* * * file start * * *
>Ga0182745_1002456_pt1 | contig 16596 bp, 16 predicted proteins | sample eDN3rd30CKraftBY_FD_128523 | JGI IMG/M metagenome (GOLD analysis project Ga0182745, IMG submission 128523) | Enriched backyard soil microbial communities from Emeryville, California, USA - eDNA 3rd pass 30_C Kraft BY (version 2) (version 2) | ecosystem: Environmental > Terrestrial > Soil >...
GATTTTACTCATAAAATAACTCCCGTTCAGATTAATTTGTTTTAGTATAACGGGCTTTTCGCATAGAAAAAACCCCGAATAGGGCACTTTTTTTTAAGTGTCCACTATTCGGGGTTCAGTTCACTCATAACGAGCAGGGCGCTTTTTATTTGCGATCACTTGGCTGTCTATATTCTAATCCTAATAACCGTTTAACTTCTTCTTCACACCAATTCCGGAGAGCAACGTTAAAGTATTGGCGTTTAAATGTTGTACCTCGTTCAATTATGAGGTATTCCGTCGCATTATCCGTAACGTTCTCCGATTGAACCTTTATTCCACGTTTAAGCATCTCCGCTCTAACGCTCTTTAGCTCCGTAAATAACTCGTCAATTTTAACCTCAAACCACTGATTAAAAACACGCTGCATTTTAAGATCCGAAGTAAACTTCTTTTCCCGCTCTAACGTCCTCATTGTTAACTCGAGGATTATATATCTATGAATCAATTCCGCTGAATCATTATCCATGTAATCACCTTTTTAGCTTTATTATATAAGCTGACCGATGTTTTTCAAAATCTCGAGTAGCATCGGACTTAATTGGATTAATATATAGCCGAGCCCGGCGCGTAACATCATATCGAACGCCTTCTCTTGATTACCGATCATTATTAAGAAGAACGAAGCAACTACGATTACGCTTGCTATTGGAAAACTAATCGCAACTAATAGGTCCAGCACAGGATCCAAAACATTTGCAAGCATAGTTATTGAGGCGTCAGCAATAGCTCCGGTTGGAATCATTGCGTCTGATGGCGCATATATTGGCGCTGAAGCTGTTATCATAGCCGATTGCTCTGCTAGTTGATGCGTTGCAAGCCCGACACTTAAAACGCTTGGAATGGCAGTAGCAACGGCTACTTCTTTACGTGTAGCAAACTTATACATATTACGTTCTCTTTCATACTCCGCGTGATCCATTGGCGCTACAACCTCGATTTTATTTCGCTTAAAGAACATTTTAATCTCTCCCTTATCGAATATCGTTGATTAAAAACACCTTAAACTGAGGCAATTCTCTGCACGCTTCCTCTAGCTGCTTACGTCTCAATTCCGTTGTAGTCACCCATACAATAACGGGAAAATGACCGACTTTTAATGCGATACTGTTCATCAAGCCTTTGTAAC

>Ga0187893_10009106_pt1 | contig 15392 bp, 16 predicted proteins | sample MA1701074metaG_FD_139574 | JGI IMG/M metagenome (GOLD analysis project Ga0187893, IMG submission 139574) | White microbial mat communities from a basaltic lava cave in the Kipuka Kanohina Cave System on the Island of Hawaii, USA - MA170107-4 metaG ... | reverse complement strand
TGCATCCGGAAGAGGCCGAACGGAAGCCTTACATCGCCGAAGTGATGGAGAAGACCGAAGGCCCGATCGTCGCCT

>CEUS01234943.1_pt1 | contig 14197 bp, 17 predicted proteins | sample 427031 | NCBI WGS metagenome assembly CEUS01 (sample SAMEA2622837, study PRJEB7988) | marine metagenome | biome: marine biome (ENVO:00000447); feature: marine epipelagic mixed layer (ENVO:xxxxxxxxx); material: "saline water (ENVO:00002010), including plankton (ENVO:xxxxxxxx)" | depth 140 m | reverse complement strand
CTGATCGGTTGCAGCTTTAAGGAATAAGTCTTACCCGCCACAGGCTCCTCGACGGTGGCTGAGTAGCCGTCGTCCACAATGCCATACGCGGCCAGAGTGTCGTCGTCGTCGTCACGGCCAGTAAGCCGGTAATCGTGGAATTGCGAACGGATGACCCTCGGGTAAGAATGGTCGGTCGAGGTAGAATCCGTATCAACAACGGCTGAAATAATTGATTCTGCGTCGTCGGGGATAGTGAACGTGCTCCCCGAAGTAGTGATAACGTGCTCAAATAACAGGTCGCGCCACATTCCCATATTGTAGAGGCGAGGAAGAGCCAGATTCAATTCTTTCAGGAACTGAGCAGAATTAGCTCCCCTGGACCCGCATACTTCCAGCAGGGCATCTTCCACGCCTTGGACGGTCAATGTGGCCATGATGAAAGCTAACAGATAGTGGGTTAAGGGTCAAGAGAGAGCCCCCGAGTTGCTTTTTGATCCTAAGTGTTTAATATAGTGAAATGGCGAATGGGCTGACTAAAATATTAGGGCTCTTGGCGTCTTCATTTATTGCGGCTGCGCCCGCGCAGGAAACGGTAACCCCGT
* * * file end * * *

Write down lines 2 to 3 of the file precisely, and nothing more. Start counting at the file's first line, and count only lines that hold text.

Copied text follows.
GATTTTACTCATAAAATAACTCCCGTTCAGATTAATTTGTTTTAGTATAACGGGCTTTTCGCATAGAAAAAACCCCGAATAGGGCACTTTTTTTTAAGTGTCCACTATTCGGGGTTCAGTTCACTCATAACGAGCAGGGCGCTTTTTATTTGCGATCACTTGGCTGTCTATATTCTAATCCTAATAACCGTTTAACTTCTTCTTCACACCAATTCCGGAGAGCAACGTTAAAGTATTGGCGTTTAAATGTTGTACCTCGTTCAATTATGAGGTATTCCGTCGCATTATCCGTAACGTTCTCCGATTGAACCTTTATTCCACGTTTAAGCATCTCCGCTCTAACGCTCTTTAGCTCCGTAAATAACTCGTCAATTTTAACCTCAAACCACTGATTAAAAACACGCTGCATTTTAAGATCCGAAGTAAACTTCTTTTCCCGCTCTAACGTCCTCATTGTTAACTCGAGGATTATATATCTATGAATCAATTCCGCTGAATCATTATCCATGTAATCACCTTTTTAGCTTTATTATATAAGCTGACCGATGTTTTTCAAAATCTCGAGTAGCATCGGACTTAATTGGATTAATATATAGCCGAGCCCGGCGCGTAACATCATATCGAACGCCTTCTCTTGATTACCGATCATTATTAAGAAGAACGAAGCAACTACGATTACGCTTGCTATTGGAAAACTAATCGCAACTAATAGGTCCAGCACAGGATCCAAAACATTTGCAAGCATAGTTATTGAGGCGTCAGCAATAGCTCCGGTTGGAATCATTGCGTCTGATGGCGCATATATTGGCGCTGAAGCTGTTATCATAGCCGATTGCTCTGCTAGTTGATGCGTTGCAAGCCCGACACTTAAAACGCTTGGAATGGCAGTAGCAACGGCTACTTCTTTACGTGTAGCAAACTTATACATATTACGTTCTCTTTCATACTCCGCGTGATCCATTGGCGCTACAACCTCGATTTTATTTCGCTTAAAGAACATTTTAATCTCTCCCTTATCGAATATCGTTGATTAAAAACACCTTAAACTGAGGCAATTCTCTGCACGCTTCCTCTAGCTGCTTACGTCTCAATTCCGTTGTAGTCACCCATACAATAACGGGAAAATGACCGACTTTTAATGCGATACTGTTCATCAAGCCTTTGTAAC

>Ga0187893_10009106_pt1 | contig 15392 bp, 16 predicted proteins | sample MA1701074metaG_FD_139574 | JGI IMG/M metagenome (GOLD analysis project Ga0187893, IMG submission 139574) | White microbial mat communities from a basaltic lava cave in the Kipuka Kanohina Cave System on the Island of Hawaii, USA - MA170107-4 metaG ... | reverse complement strand